O'Neill's survey is summary, but still manages to point out many of the language- (and culturally-) specific aspects of the various translations, including the peculiar problem of re-writing Ulysses in Irish or the difficulties of presenting the text in Arabic. In many languages there are multiple translations of individual Joyce-texts -- with Dubliners translated into Italian an astonishing four separate times between 1993 and 1995 alone (there now exist at least eleven different translations) -- and O'Neill also addresses the local evolution of these texts. This is all material that is addressed much more closely -- but generally only case-by-case (or language-by-language) -- in the scholarly literature; O'Neill's approach is necessarily cursory, but as a starting (and collection) point still of considerable value.
       Several chapters of Polyglot Joyce are devoted to comparing bits of texts -- translations of the first and last sentences of several of Joyce's works, as well as the titles. The variety of approaches, the differences and similarities -- and the implications of the choices -- are considered, an interesting exercise (and useful reminder of both the limitations and possibilities of translation). From the relatively (but only relatively) straightforward Dubliners to the challenges of Finnegans Wake, it is a useful and thought-provoking survey. Certainly, it suggests that a 'transtextual reading' of the work (across the translations) is of value, that indeed: "the original text is always potentially extended (rather than distorted or diminished) by its individual and collective translations".
       Joyce's literary inventiveness both complicates translation and makes it potentially more rewarding: Joyce's work demands to be considered at the very basic language-level, and translation helps keep the focus on that. Unlike with much traditional fiction, readers especially of translations of Ulysses and Finnegans Wake are necessarily attuned to the fact that they are dealing with a new rendering, a re-working of the text -- and, as O'Neill shows, in the case of texts of such complexity, translations can actually also serve as a gloss on the original, translator-choices revealing aspects of the original that may not have occurred to readers.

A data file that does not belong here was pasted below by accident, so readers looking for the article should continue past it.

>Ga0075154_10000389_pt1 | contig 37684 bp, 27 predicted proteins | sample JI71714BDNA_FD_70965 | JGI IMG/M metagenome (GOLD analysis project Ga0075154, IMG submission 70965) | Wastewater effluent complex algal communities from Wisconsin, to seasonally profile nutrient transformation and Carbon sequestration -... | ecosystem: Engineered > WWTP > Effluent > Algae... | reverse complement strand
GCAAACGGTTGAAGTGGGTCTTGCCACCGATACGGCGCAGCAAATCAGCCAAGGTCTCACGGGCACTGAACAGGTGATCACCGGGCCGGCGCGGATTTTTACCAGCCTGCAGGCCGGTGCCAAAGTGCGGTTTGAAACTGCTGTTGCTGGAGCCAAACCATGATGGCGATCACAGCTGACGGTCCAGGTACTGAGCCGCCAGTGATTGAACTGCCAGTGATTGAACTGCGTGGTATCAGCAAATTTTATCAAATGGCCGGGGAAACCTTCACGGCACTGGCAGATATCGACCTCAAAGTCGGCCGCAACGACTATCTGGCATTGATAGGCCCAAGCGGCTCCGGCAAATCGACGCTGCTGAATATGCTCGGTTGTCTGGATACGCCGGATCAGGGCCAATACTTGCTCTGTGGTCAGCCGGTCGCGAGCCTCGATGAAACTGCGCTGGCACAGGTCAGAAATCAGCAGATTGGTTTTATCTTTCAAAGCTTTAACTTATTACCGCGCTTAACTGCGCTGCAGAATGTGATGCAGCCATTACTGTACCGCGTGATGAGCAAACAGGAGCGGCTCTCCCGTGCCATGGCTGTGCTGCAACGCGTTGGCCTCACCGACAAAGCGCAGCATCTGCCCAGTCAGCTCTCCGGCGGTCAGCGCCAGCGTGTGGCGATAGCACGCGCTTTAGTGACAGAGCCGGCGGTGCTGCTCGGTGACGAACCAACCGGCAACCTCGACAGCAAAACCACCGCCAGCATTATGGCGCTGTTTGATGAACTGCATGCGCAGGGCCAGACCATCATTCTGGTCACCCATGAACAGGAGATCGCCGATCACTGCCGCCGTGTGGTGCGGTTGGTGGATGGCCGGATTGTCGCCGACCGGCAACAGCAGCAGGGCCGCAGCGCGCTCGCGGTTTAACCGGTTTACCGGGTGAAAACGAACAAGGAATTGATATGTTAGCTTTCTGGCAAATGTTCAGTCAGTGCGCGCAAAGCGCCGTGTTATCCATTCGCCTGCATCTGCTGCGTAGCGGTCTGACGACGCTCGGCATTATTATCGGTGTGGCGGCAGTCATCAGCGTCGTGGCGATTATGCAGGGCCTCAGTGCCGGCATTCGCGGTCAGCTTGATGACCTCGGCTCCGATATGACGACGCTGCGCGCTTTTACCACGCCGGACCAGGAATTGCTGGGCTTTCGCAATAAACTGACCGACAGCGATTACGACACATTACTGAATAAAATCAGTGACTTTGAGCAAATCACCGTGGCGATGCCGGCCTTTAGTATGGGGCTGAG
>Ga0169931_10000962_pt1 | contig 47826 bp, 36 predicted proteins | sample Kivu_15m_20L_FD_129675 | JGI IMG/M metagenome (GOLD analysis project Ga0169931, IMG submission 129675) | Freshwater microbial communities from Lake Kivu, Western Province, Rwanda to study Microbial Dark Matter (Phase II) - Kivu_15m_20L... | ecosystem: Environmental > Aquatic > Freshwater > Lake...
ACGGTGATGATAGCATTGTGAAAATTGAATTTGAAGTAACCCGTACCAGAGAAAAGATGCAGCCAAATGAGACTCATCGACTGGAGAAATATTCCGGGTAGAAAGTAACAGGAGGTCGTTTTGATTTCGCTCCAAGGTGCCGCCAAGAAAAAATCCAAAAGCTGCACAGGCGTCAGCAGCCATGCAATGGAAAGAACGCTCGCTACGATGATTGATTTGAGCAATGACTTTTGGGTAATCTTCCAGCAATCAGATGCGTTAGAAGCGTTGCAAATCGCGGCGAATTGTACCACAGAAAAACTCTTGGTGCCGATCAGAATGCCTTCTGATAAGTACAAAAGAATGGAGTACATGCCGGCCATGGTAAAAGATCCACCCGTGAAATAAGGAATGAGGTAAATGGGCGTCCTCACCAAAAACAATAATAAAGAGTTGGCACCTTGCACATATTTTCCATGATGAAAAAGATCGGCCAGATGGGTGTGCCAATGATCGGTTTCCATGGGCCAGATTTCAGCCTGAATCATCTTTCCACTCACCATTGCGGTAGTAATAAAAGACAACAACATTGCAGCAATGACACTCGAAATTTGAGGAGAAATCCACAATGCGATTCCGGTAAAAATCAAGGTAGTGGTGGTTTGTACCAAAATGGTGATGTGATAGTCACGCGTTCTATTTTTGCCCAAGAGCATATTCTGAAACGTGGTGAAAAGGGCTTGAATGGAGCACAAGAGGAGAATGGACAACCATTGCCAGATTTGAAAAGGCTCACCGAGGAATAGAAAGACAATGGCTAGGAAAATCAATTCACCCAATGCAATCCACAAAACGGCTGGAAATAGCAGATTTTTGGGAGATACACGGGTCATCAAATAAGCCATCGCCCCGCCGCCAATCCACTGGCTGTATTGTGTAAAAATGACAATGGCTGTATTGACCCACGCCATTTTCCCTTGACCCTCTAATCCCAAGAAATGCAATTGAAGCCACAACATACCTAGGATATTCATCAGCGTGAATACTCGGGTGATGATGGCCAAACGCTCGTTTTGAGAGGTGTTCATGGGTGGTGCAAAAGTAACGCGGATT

O'Neill's book is far from comprehensive (especially in the comparative sections, the absence of non-European examples is sorely missed), but a useful introductory overview. It is also a brisk tour, with little tedium: the information is provided clearly and quickly, with a good deal of interesting detail (much culled from other texts, but well-arranged). It is certainly of considerable value to anyone interested in either literary translation-issues or simply Joyce-enthusiasts -- and the latter might be pleasantly surprised how much a look at foreign Joyce-versions can enhance their own appreciation of the original texts.
       Polyglot Joyce is meant to be a starting point rather than comprehensive survey, and it succeeds as that. Some additional information would have been welcome: the notes and bibliography are good, but an appendix conveniently listing all the translations of Joyce's major works would have been especially welcome, and more information about the non-European translations would also have been useful. Overall, however, it accomplishes what it sets out to do and is a rewarding, thought-provoking addition to the literature on translation and on Joyce.

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Links:

Polyglot Joyce: James Joyce: Patrick O'Neill: Other books of interest under review:

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About the Author:

       Patrick O'Neill teaches at Queen's University. He was born in 1945.

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© 2005-2008 the complete review